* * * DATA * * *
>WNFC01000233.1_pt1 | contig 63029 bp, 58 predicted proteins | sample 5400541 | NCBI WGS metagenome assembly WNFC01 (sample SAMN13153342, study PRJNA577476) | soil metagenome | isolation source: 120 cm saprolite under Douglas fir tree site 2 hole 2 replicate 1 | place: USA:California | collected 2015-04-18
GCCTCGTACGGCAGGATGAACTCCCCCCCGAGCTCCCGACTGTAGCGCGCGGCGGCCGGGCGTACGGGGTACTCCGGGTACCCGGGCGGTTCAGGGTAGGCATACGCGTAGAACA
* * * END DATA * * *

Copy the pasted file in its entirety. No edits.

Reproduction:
>WNFC01000233.1_pt1 | contig 63029 bp, 58 predicted proteins | sample 5400541 | NCBI WGS metagenome assembly WNFC01 (sample SAMN13153342, study PRJNA577476) | soil metagenome | isolation source: 120 cm saprolite under Douglas fir tree site 2 hole 2 replicate 1 | place: USA:California | collected 2015-04-18
GCCTCGTACGGCAGGATGAACTCCCCCCCGAGCTCCCGACTGTAGCGCGCGGCGGCCGGGCGTACGGGGTACTCCGGGTACCCGGGCGGTTCAGGGTAGGCATACGCGTAGAACA